Instead of overt political speechifying, in a glammy, athletic, thoroughly professional show-bizzy performance, Gaga played a keytar and put across a message of diversity with a football team's worth of multicultural dancers and a cavalcade of hits, including the title track to her 2011 album Born This Way.
The inclusion message in an era of anti-immigrant ferment was as hard to miss as the "one nation indivisible" line from the Pledge: "Whether life's disabilities left you outcast, bullied or teased / Rejoice and love yourself today, 'cause baby you were born this way," she sang, sporting shoulder pads and Bowie-eque eye makeup. "No matter gay, straight or bi, lesbian, transgendered life / I'm on the right track baby, I was born to survive."
And though the pre-game attention was paid to Gaga, her everybody is welcome message turned out to be be part of a larger whole, in which the Super Bowl commercials seemed to be intent on collectively opposing of Trump's Muslim ban executive order with one ad after another that celebrated America's immigrant tradition, with spots from Coke, 84 Lumber, Budweiser and Airbnb, not to mention a feminist Audi clip that espoused equal pay for equal work. Couple that with the "America the Beautiful" sung by the the trio of multicultural Hamilton actresses that added the word "sisterhood" to the lyrics, and you had a Super Bowl of inclusion that even made room for bro-country hombre Luke Bryan to sing the "Star Spangled Banner."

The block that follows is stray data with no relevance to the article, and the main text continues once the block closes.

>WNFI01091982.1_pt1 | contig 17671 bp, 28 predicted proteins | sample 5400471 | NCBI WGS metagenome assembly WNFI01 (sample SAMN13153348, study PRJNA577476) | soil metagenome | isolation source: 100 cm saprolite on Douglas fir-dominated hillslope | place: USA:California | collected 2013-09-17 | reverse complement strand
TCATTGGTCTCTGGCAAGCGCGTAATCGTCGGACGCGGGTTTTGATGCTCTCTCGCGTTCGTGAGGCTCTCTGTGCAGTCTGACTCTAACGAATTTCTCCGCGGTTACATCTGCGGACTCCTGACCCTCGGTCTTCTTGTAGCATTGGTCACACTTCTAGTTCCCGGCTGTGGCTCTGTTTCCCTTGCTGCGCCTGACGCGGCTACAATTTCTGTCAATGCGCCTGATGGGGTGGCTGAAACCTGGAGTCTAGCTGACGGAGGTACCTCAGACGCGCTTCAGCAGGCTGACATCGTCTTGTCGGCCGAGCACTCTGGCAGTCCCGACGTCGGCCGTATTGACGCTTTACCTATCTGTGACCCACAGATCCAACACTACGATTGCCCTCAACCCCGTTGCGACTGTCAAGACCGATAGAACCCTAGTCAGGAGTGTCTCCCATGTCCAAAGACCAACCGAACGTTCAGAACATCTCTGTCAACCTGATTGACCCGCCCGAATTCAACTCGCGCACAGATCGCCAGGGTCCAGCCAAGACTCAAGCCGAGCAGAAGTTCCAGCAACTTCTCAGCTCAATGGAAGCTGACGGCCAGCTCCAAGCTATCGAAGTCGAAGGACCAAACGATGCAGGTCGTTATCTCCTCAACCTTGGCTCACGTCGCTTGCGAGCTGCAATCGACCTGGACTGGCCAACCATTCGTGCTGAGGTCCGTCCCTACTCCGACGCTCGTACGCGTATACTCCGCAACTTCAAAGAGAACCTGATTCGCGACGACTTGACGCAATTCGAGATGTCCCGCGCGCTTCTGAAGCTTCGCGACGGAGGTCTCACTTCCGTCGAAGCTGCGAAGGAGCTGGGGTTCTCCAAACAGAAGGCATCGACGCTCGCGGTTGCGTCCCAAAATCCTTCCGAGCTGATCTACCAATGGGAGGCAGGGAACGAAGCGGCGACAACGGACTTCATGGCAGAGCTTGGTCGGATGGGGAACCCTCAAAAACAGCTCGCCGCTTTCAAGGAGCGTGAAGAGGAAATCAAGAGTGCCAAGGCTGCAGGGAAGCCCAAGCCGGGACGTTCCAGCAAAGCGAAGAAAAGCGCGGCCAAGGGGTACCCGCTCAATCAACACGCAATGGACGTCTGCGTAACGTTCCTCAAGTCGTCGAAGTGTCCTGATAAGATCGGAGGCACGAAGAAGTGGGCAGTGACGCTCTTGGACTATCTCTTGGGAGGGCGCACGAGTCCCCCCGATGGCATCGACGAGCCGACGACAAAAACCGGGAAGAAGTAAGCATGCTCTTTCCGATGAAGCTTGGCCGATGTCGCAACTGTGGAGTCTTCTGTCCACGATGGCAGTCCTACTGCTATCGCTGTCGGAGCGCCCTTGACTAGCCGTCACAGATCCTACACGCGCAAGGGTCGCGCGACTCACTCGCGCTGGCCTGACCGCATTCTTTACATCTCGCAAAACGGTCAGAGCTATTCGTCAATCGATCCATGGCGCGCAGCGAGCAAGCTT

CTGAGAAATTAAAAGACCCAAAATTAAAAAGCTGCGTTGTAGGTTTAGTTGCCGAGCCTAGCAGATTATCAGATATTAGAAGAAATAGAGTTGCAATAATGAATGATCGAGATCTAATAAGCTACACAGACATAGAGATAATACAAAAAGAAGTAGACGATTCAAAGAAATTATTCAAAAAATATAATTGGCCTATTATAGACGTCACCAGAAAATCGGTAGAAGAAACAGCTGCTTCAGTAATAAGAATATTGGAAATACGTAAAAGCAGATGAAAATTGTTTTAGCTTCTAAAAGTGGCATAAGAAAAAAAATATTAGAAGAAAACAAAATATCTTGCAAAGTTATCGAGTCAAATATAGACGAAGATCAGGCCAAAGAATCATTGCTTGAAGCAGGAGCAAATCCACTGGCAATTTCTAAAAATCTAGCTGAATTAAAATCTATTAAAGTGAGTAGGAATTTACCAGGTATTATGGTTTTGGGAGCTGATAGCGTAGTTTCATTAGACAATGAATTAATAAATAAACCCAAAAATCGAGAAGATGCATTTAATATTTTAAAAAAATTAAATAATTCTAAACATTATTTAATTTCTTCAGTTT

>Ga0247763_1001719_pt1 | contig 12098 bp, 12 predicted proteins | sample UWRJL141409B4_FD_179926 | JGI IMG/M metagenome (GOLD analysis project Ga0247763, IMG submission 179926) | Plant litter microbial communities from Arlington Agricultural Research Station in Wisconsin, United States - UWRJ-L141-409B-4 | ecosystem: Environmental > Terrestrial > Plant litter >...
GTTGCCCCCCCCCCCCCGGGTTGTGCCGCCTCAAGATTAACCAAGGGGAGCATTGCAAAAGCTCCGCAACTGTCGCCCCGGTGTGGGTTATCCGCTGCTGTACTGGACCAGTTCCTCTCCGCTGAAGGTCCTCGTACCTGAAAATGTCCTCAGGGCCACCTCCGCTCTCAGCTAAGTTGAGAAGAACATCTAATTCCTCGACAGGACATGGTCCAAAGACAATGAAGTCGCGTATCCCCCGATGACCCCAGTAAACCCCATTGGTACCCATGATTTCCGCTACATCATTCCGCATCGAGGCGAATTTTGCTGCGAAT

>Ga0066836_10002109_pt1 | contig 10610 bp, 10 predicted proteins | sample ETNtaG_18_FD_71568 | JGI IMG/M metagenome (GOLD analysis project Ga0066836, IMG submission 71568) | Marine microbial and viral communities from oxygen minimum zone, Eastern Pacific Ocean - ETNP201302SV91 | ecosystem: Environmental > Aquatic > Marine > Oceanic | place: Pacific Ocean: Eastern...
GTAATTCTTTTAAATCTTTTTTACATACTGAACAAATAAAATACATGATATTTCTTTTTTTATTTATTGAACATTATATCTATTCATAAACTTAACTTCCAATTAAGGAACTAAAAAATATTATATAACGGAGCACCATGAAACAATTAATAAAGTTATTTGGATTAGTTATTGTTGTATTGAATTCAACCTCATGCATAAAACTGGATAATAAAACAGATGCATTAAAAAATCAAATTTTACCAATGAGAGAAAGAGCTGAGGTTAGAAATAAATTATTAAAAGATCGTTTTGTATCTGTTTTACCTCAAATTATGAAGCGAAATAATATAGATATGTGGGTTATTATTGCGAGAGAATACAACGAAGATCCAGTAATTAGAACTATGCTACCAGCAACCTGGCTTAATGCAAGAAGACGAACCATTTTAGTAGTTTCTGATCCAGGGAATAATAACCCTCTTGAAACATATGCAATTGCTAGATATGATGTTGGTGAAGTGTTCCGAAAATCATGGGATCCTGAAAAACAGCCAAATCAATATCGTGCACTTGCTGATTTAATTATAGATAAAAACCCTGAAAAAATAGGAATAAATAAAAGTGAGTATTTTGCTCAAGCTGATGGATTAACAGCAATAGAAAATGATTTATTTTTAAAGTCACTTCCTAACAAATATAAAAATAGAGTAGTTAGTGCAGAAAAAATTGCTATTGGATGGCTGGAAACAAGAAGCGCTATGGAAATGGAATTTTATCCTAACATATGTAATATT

Because nothing is as good for business as a Super Bowl halftime show, Gaga followed her performance by anouncing a world tour for her album Joanne on Monday. It kicks off Aug. 1 in Toronto and plays the Wells Fargo Center in Philadelphia on Sept. 10. More info here.